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Stormy Weather

An old-fashioned and lightweight gay sex farce with shades of “The Tempest” where its randy characters are stranded in a  Fire Island house due to a storm.

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Tim Burke and Dillion Everett in a scene from Michael MacKenzie Wills’ “Stormy Weather” (Photo credit: Russ Rowland)

[avatar user=”Darryl Reilly” size=”96″ align=”left” ] Darryl Reilly, Critic[/avatar]

Old-fashioned and lightweight, playwright Michael MacKenzie Wills’ engaging gay sex farce is the sort of entertainment one might enjoy during June to celebrate Pride or to pleasantly pass a summer evening at a theater on Fire Island where it takes place. Minimal male nudity, double entendres, raunchiness, affectionately stereotypical characters, musical theater references, particularly to Stephen Sondheim, and zany complications abound. It manages to sustain its 70 minutes chiefly due to the exuberant antics of its winning cast who joyously embrace the piece’s exaggerated tone.

Middle-aged Tim Bailey paddles around his old Pines beach house in a bathrobe and flip flops. He has quit his executive job and his glumness over recently breaking up with his partner of 18 years is lessened by Bobby, his cute new sexually insatiable boyfriend who is a nurse and who is about to turn 23. Also in residence is Tim’s feisty 17-year-old adopted daughter Tina and Michel, the wily young French-Canadian house boy who oversees domestic affairs while scantily clad.

It’s late September and therefore off-season, so the group is isolated. As in The Tempest, a ferocious storm upends everything. A yacht sinks and its passengers seek shelter at Tim’s house. They are his former boss, the Fortune 500 tycoon Harold D’Monte; his boyfriend and Tim’s ex, psychologist Mark Morgan; Harold’s 17-year-old straight son Harrison Luke; and the ship’s young long-haired stoner, deckhand Jake Daniels. There’s nonstop sex and hilarity among the castaways.

Mr. Wills’ demonstrates a facility for dramatic writing with his snappy dialogue and fast-paced scenario that inspires laughter and also incites thoughtfulness. Amidst the merriment are keen insights into the gay male experience including aging, relationships and promiscuity. Stormy Weather, though, is more Ray Cooney than Tony Kushner.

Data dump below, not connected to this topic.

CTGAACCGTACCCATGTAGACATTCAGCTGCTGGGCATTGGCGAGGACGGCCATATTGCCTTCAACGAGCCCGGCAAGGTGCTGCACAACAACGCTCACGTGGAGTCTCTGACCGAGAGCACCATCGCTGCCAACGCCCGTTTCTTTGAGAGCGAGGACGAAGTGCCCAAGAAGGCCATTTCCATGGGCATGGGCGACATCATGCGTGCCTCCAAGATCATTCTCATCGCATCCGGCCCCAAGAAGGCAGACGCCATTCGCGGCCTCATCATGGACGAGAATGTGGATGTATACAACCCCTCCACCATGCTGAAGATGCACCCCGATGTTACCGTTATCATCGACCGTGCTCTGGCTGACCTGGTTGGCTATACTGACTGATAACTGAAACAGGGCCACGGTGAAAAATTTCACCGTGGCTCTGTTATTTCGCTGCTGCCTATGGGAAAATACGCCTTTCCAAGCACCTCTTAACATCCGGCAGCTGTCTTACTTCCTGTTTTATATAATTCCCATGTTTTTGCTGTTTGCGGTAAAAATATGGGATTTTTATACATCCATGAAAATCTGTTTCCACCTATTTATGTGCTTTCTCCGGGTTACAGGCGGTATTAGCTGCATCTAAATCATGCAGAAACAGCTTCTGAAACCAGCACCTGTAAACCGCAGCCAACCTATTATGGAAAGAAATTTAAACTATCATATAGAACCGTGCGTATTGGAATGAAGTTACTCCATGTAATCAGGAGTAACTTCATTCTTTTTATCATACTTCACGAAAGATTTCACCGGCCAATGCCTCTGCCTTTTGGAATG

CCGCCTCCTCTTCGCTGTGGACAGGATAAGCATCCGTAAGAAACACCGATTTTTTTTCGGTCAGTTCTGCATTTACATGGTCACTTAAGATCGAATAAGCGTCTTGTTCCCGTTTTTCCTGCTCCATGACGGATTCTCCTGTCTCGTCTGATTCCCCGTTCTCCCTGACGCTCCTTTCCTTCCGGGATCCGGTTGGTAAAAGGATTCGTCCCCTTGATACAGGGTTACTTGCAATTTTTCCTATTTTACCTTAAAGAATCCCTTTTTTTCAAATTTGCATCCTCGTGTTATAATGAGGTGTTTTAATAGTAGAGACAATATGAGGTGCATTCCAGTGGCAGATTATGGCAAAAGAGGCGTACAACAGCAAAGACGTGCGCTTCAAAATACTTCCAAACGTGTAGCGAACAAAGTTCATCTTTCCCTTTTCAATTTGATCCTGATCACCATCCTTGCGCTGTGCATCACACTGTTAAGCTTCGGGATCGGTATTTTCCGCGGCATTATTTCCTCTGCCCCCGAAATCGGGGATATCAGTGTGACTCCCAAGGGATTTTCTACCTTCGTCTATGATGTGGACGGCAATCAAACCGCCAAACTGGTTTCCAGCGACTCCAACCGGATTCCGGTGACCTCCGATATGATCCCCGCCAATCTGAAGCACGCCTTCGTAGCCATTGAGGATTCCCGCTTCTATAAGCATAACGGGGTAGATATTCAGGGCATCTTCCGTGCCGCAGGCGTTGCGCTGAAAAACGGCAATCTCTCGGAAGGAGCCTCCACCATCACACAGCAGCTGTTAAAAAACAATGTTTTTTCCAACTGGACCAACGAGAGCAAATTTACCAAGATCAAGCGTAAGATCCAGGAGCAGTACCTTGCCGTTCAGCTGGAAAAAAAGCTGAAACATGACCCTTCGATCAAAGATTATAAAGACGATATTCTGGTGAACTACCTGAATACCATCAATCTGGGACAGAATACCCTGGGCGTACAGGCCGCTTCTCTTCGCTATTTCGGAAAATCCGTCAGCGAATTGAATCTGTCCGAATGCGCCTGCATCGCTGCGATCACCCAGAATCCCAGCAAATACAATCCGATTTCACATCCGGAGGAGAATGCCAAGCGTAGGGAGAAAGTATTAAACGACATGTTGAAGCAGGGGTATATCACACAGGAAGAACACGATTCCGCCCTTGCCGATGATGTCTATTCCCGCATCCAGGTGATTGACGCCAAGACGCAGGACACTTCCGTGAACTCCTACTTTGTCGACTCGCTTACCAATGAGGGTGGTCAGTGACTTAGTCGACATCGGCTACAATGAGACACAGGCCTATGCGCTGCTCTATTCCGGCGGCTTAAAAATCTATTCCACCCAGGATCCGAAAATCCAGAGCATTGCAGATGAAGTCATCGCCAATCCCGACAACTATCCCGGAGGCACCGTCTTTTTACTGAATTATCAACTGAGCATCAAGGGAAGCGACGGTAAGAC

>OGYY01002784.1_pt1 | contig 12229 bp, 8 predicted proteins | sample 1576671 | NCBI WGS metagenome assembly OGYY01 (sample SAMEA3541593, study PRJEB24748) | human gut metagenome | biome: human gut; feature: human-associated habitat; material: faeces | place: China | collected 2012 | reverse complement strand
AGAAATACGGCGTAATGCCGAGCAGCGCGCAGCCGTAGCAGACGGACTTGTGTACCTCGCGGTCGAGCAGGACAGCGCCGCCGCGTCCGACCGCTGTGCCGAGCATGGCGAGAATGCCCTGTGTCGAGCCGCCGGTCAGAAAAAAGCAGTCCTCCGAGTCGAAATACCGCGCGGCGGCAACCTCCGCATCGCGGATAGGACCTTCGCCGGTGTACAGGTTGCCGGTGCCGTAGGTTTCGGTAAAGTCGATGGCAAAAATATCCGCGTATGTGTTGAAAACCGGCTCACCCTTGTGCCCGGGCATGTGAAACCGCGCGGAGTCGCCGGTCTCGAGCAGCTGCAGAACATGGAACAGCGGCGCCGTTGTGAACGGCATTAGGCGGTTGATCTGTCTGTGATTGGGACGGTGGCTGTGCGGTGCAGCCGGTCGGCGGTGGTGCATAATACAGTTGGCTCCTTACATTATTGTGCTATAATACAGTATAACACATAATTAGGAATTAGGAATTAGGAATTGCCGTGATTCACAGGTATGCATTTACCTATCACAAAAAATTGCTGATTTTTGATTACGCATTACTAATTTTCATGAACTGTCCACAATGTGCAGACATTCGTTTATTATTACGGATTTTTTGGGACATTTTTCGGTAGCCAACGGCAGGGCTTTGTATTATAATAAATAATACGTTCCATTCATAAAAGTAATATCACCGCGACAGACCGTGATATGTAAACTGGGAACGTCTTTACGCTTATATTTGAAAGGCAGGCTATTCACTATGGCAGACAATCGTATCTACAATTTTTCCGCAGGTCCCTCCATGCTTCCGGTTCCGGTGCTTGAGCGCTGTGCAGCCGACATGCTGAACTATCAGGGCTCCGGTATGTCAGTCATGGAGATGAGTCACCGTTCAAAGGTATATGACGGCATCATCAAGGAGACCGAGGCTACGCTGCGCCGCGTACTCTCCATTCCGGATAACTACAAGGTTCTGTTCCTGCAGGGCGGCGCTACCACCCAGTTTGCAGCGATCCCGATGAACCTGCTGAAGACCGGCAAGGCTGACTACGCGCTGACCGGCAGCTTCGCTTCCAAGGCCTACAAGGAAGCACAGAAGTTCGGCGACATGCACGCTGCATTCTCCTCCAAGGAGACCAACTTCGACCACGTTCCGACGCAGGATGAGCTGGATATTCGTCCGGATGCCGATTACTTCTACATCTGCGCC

Charles Manning and Tim Burke in a scene from Michael MacKenzie Wills’ “Stormy Weather” (Photo credit: Russ Rowland)

Wonderfully combining frazzled seriousness with comedic force is Tim Burke as Tim. The proverbially baby-faced Dillion Everett is perfectly impish as Bobby and his perpetual uttering of “Daddy” is wickedly bawdy. Carrying on to the hilt in an overdone French accent is the lithe, animated and beaming Noah Pyzik who is a riotous houseboy. Charles Manning delightfully unravels as the pompous therapist. Michael O. Tubman’s blustery CEO is comically solid. Long-haired, wiry and with a terrific smile, Zach Reyes is appropriately spacey as the toked-up sensual deckhand. Kristina Dizon and Robert Bradvica both offer charming turns as the wacky teenagers and their intense romantic chemistry adds to the mirth.

Director Jacob Demlow’s energetic staging realizes all of the play’s physical and verbal humor and traces of depth with flair. Mr. Demlow’s adept sound design richly renders the musical interludes, crashing effects and expositional radio broadcasts. Lighting designer Seth Betzler achieves a crisp dimension with his varying hues. Wills’ scenic design of a large white modular couch and a white modular fluffy chair simply and aesthetically convey the locale and cleverly provides camouflage for a sex scene. His sensationally kooky costume design ranges from strategically skimpy to realistic and to Gilligan’s Island-style cartoonishness.

Good-natured, mildly erotic and often amusing, Stormy Weather is an accomplished diversion. It’s presented as part of the first Rave Theater Festival which is showcasing a diverse roster of 20 plays, musicals, family-friendly shows, and cross-disciplinary projects by emerging artists under the artistic directorship of notable producer Ken Davenport.

Stormy Weather (through August 25, 2019)

Rave Theater Festival

Rabbit Hole Theatricks Inc. in association with Visceral Entertainment

Teatro Latea Theater at The Clemente Soto Velez Cultural Center, 107 Suffolk Street, in Manhattan

For tickets, visit

Running time: 70 minutes without an intermission

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